Going Loco For Vintage Steam Engines

The home of the world’s oldest working steam engine is a rail success story. 

CHENNAI, India — The Perambur Loco Works Yard in Chennai, South India, released the oldest working steam engine in the world — a locomotive built in 1855 — for public viewing in January.

Called the East India Railways 21, it moved at a speed of around 45 kph as it chugged out of the yard.

A big hit with visitors, especially kids, plans are underway to see if its outing can be made a weekly affair. Close to it is the iconic Chennai Rail Museum. Initiated and maintained by the Integral Coach Factory, this coach production unit under the Ministry of Indian Railways, is one of the earliest of independent India.

“The Indian Railways is the fourth largest by route length in the world, and among the best connected. It is also one of the world’s largest rail employers,” said Chennai-based Kannan C, an avid rail enthusiast, and self-taught historian, who has traveled the length and breadth of India by train.

“It has been nearly 170 years since its inception, and colonial-era trains have long since given way to more modern engines. But the interest in vintage locomotives remains, and railway authorities are now making more and more information and exhibits accessible to the public.”

Integral Coach Factory’s Chennai Rail Museum goes way back to 2002 and has grown in terms of scale and exhibits since then in phases.

Since it reopened late last year after the Covid-19 pandemic and lockdown, visitors are privy to the newly refurbished set-up. Word has since spread, and the museum hasn’t seen a dip in numbers.

“Earlier we used to get 350 visitors per day, which would sometimes go up to 2,000,” said Hansel Aubert, supervisor at the Integral Coach Factory.

“These were mostly groups of school students pulling up in buses. After it reopened, there were no students, but the first day saw 200-plus visitors, and we even had 2,500 visitors one Sunday.”

Exhibits at the Chennai Rail Museum (Chennai Rail Museum)

“The Chennai Rail Museum is not just a museum,” said Aubert.

“There is a movie theater to showcase short films on railways, ranging from the world’s fastest trains to the inception of steam engines. This 90-seater air-conditioned theater is fully digitized with a Dolby Sound system. For younger children, there are animated movies, train-themed cartoons.”

The museum has five galleries with wooden coach models and a Rail History Gallery that showcases the worldwide evolution of the railways.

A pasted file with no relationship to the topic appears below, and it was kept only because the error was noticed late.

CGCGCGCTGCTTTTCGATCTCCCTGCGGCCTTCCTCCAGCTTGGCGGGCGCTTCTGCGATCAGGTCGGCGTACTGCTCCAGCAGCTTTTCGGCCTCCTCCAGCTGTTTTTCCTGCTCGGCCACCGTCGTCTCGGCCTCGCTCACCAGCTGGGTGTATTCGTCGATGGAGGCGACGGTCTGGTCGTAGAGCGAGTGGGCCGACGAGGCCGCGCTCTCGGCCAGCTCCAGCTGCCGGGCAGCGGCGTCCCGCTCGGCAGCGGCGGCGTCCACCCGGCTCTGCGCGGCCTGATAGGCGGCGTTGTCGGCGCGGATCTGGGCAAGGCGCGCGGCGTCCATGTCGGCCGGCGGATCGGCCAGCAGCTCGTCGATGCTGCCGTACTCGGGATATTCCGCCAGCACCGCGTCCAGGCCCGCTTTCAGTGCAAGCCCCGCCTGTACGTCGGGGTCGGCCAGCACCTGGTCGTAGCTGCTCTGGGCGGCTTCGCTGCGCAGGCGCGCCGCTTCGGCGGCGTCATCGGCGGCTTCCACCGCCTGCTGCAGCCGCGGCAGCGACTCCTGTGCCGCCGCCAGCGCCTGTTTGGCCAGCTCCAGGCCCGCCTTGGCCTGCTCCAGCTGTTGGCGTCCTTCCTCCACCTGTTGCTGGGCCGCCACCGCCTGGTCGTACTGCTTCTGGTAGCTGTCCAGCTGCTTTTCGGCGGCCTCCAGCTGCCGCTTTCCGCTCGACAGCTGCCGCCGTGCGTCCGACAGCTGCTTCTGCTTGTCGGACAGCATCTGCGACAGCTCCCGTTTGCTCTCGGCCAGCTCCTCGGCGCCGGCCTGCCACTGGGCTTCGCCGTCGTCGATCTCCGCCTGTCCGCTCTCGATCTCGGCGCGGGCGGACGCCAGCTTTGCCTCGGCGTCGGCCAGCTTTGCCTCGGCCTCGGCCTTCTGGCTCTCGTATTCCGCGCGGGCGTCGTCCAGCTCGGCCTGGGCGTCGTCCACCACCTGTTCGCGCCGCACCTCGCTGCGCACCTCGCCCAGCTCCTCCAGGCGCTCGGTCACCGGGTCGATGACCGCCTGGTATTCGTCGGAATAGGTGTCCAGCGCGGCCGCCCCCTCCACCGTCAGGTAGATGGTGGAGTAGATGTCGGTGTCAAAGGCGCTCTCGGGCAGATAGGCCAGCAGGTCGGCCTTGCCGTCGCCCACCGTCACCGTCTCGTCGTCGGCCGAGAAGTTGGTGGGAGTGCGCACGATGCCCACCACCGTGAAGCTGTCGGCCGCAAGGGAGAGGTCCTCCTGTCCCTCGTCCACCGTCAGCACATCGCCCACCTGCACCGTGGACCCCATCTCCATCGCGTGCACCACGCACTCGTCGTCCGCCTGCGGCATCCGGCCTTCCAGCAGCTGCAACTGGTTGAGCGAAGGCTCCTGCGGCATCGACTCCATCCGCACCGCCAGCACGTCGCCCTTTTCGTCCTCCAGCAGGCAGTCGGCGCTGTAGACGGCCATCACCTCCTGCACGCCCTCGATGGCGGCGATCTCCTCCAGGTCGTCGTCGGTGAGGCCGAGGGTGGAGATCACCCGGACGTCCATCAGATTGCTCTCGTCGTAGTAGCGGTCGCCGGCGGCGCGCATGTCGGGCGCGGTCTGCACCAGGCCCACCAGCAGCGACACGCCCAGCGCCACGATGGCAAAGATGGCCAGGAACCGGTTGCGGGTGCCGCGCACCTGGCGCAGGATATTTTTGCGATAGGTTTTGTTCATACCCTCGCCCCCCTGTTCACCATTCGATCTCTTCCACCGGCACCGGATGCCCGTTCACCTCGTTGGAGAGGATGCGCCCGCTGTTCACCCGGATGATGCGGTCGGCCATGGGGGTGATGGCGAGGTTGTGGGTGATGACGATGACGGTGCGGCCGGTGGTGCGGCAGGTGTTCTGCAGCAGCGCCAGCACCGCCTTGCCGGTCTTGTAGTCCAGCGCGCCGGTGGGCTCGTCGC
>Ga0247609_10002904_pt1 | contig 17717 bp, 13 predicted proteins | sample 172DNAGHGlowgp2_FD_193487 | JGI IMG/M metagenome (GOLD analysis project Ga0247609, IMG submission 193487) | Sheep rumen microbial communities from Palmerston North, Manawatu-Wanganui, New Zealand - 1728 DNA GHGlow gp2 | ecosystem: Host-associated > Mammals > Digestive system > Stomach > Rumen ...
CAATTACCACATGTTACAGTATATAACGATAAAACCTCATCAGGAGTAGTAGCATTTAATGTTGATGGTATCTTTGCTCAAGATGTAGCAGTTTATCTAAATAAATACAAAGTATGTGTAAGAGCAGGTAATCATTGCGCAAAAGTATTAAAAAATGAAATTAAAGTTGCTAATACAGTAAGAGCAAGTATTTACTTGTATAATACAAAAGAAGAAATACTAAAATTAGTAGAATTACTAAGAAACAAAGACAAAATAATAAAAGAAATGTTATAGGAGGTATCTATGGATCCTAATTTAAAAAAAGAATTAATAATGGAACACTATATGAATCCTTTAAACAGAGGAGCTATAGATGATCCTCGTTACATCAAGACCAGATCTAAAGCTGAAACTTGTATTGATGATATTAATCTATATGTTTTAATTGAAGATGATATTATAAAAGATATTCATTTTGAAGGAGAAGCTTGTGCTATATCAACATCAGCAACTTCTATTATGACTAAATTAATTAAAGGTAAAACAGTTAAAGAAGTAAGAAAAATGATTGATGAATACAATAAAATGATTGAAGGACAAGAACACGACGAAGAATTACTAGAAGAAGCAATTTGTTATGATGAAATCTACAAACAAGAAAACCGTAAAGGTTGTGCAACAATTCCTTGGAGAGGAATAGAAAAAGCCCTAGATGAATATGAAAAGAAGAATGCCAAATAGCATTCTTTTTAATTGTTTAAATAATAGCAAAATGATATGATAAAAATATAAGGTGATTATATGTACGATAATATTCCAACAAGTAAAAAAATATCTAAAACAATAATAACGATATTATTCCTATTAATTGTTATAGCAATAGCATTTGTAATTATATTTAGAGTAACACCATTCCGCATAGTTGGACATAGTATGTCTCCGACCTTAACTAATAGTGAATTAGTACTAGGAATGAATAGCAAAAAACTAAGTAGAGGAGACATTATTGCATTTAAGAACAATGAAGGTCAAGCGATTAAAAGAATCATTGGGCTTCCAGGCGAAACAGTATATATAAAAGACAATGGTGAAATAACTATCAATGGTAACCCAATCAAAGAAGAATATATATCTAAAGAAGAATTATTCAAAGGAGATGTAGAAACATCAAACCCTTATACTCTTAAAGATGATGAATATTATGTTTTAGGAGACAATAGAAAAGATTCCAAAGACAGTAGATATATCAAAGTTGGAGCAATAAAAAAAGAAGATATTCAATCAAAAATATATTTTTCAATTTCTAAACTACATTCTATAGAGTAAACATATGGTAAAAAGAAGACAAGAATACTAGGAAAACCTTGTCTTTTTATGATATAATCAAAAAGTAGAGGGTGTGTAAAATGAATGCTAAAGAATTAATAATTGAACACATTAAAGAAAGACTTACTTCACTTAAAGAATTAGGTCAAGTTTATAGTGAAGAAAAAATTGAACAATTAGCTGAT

This initiative comes close on the heels of a brand-new railway museum inauguration in Hubballi, a town in the southern state of Karnataka.

The most iconic of all southern India’s railway museums, however, is the Chennai Rail Museum, which has been in the news for its recent refurbishments.

Nalini Radhakrishnan of InterScape Designs has been responsible for refurbishing the interiors of the Diamond Jubilee gallery that highlights the evolution of the Integral Coach Factory.

“We decided to use lighting that would highlight the photos and displays,” she said.

The Rail Museum in Chennai unfolds the rich rail heritage of India. (incredibleindia/Twitter)

“The ceiling was painted, the backgrounds were made starker, and the pillars were made more ornate to highlight the vintage aesthetic.”

Radhakrishnan is involved in other projects like the Chennai Egmore Government Museum, the Chennai High Court Museum, and the Police Academy Museum.

“While the museum has come a long way, it would be ideal to have voice-overs for the exhibits and a tactile interface for the visually impaired. A light and sound show could be incorporated, with miniatures for kids to explore,” Radhakrishnan said.

Aubert does admit that a lot more could go into ensuring a truly world-class museum in terms of presentation, given the beautiful pieces they feature.

Occupying pride of place among the 33 outdoor exhibits of the museum are two UNESCO-affiliated engines — one is the Nilgiri Mountain Railway and the other is from the Darjeeling Himalayan, displayed here.

Chennai-based Lakshmi Bose, a recent visitor to the museum, has a five-year-old son who enjoyed his trip immensely.

Nilgiri Mountain Railway First Class Coach Metre Gauge manufactured in India by Golden Rock Workshop Trichy in the year 1965. Its body is made out of wood. (Chennai Rail Museum)

“The well-curated exhibits at the Chennai Rail Museum are on par with any world-class museum. The reason my son loved it is the sheer space that is available to run around in, both indoors and outdoors. He especially loved the toy train ride, which goes through the beautiful grounds of the museum, giving them a glimpse of all the exhibits. We went there expecting an educational visit, but ended up having loads of fun,” Bose said.

Funding for the museum comes from the Southern Railways. The Chennai Rail Museum app can be downloaded for a glimpse and updates on pictures activities and exhibits.

“We have also upcycled and displayed 55 metal sculptures made out of scrap from the Integral Coach Factory workshop,” said Aubert.

“These have been displayed across the sprawling museum premises, and some on the streets as well.”

(Edited by Anindita Ghosh and Amrita Das. Map by Urvashi Makwana)